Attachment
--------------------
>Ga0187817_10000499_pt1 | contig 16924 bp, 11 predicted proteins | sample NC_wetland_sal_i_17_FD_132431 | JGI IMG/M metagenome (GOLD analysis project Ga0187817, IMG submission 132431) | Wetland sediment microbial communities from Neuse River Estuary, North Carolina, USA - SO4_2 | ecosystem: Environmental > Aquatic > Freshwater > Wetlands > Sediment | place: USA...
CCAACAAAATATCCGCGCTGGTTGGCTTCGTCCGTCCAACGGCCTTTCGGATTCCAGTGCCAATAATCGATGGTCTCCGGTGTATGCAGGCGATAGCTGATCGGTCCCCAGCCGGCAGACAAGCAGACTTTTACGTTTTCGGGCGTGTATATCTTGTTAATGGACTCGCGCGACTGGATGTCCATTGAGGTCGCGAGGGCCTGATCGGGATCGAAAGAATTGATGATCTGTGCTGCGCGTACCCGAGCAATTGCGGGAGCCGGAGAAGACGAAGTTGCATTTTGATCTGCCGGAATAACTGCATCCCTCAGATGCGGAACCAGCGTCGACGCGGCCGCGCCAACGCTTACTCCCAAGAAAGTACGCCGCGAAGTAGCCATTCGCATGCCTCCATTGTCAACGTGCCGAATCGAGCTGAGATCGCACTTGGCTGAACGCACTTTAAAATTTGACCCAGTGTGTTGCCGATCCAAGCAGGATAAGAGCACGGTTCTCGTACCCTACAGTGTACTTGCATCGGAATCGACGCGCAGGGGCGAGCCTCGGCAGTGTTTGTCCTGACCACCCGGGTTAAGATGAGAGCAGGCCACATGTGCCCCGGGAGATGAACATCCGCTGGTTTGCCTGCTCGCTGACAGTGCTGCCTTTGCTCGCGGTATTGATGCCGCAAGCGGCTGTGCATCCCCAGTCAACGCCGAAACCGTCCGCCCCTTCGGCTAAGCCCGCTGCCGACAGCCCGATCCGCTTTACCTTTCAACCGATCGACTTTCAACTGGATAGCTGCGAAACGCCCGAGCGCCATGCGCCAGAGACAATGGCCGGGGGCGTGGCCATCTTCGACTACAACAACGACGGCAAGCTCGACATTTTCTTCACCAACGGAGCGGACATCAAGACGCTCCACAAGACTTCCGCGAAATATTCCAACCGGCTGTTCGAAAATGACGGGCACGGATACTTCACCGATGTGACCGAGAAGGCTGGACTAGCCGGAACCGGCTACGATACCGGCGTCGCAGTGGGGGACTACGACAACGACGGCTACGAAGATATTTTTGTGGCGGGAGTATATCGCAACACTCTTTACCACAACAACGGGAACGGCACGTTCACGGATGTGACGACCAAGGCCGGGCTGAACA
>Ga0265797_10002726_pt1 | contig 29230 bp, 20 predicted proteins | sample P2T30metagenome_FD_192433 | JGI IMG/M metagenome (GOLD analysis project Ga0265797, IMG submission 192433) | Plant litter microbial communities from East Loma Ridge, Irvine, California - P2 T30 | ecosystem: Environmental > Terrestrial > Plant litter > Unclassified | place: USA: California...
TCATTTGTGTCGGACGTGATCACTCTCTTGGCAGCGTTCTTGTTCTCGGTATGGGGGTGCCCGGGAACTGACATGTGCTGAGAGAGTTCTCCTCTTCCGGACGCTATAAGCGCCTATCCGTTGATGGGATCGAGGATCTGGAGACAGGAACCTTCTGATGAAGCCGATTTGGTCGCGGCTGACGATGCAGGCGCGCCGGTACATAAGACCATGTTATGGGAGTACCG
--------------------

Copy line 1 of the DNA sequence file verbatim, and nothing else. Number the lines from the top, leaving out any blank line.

>Ga0187817_10000499_pt1 | contig 16924 bp, 11 predicted proteins | sample NC_wetland_sal_i_17_FD_132431 | JGI IMG/M metagenome (GOLD analysis project Ga0187817, IMG submission 132431) | Wetland sediment microbial communities from Neuse River Estuary, North Carolina, USA - SO4_2 | ecosystem: Environmental > Aquatic > Freshwater > Wetlands > Sediment | place: USA...